It hasn't been a fun ride for hedge fund manager Phil Falcone since he picked up 20 percent of the New York Times Co. a couple of years ago. He had to face off against the ruling Sulzberger clan for representation on the board of directors and the company's plunging stock price means his investment in the paper is now worth a few hundred million less than it once was. Today, however, he gets his money worth with a Times profile of his beloved bride, Lisa Maria Falcone, who, as the title of the piece informs us, is a "philanthropist with a sense of timing." Indeed!
The occasion for the article is the $10 million donation that the Falcones made to the High Line recently, a last-minute gift that ruffled a few feathers since it appeared to some to be an attempt to overshadow the philanthropic efforts of longtime High Line supporters Diane von Furstenberg and Barry Diller, but still managed to earn Phil and Lisa a coveted spot at the ribbon-cutting ceremony. (Phil jumped in front with his scissors in hand; Lisa flitted around the event in high heels and little white ankle socks.) But the High Line event, the Times informs us, is just the beginning. Lisa, you see, is now "stepping into the spotlight, beginning the transition from one wealthy patron among many to the kind of highly visible player sought after by the city’s leading arts organizations."
Lisa has come a long way, to be sure. She reports that she was raised in Spanish Harlem by a single mother who was an alcoholic and on welfare, and although she desperately wanted to take advantage of cultural opportunities around town, "her mother refused to sign the permission slips that came home for school art trips." Things turned up when she was working as a model in her 20s and she met her future husband at a restaurant. Notwithstanding a few bumps along the way—Lisa briefly alludes to a rough patch in the '90s when the couple faced some financial difficulties, although the tale is quickly cut off by her publicist, Matt Hiltzik—Phil has emerged as a major force in hedge-fund-land, is now worth $2.3 billion according to Forbes, and the couple live in the former Guccione mansion on the Upper East Side. (The couple's pet pig reportedly has his/her own bedroom in the townhouse, but it looks like we'll have to wait until the next Times article to hear more about that, alas.)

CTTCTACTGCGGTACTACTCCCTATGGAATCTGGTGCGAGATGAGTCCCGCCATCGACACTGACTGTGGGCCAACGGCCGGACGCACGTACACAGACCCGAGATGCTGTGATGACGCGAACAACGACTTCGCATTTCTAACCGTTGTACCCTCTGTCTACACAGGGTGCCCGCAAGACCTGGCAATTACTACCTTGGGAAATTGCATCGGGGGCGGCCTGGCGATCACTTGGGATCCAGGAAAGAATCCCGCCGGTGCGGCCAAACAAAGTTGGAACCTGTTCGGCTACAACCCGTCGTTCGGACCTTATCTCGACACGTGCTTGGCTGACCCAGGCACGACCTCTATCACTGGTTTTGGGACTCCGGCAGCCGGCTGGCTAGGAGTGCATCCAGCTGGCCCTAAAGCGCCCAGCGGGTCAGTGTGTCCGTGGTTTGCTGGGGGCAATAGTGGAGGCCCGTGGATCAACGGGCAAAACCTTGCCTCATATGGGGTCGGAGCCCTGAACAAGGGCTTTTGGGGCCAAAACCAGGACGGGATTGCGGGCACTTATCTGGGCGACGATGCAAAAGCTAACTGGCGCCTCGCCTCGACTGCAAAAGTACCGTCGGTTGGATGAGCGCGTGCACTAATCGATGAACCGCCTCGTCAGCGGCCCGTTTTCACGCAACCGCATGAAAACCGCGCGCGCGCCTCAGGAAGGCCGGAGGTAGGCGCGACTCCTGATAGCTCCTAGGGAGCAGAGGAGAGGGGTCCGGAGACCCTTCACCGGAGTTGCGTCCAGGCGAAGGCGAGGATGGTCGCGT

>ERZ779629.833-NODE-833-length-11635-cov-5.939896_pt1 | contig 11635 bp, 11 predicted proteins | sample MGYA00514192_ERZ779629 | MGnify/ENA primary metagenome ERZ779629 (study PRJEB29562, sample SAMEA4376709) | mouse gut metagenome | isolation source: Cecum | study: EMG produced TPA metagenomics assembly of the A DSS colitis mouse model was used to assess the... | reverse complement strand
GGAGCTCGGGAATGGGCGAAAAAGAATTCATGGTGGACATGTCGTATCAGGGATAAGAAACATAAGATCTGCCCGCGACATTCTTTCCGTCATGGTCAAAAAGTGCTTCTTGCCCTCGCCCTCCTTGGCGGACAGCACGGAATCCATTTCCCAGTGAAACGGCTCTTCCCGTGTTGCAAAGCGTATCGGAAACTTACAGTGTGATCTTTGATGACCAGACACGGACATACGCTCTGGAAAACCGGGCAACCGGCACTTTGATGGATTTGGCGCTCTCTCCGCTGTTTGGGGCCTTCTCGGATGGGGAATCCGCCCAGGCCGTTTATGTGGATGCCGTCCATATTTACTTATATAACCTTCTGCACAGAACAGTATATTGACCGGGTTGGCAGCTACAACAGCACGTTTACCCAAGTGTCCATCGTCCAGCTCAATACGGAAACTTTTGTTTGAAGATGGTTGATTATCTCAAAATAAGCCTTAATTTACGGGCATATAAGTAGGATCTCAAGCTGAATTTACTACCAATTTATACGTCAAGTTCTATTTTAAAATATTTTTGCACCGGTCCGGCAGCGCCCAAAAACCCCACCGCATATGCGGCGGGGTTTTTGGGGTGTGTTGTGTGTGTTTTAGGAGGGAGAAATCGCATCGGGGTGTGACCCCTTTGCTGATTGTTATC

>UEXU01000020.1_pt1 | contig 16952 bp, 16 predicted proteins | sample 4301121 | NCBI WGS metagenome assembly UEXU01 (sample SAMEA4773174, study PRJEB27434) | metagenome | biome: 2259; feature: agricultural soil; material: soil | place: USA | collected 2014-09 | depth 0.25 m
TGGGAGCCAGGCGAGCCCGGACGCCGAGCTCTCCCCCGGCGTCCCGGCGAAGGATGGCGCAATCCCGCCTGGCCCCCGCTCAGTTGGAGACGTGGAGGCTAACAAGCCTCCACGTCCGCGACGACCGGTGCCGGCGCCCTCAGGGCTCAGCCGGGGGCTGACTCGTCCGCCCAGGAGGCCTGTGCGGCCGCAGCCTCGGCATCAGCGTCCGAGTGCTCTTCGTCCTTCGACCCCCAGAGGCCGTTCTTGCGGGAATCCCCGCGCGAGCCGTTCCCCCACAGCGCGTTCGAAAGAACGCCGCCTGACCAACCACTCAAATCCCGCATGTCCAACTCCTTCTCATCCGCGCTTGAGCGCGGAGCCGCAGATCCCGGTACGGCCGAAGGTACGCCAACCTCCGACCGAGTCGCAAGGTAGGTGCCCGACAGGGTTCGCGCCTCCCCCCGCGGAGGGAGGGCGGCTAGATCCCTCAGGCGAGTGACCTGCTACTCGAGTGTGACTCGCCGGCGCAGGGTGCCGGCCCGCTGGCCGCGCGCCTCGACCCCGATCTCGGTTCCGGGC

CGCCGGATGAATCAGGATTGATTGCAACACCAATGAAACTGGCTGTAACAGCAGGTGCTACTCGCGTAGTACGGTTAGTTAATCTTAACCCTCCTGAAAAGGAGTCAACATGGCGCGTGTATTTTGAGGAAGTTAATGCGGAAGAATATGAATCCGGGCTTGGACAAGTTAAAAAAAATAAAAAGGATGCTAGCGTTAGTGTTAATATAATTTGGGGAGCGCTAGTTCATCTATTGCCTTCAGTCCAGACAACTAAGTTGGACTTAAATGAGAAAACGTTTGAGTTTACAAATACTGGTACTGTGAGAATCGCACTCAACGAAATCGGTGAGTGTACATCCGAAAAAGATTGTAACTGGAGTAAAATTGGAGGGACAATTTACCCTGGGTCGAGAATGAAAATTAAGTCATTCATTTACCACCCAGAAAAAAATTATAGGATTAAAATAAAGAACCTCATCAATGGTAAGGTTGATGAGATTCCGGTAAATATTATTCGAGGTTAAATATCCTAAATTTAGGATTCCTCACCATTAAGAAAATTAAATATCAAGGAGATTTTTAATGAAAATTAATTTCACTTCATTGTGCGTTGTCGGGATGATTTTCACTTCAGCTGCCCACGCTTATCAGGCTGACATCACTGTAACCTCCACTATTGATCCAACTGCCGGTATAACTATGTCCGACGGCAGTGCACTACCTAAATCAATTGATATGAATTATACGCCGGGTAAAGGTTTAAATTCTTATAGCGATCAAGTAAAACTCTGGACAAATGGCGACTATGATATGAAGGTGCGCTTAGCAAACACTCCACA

So everything turned out well, right? Not exactly. Being the wife of a billionaire, the mother of four-year-old twin girls, and an up-and-coming philanthropist isn't all it's cracked up to be, it turns out. Those little white socks she wore to the High Line event? It wasn't a fashion statement, as you may have assumed:
If she wears Fogal ankle socks with her Hermès high heels—as she did to Mayor Michael R. Bloomberg's news conference at the opening of the High Line earlier this month—it's because she is busy with her 4-year-old twin girls, she said, and lacks time for a pedicure.
You can't have it all, can you?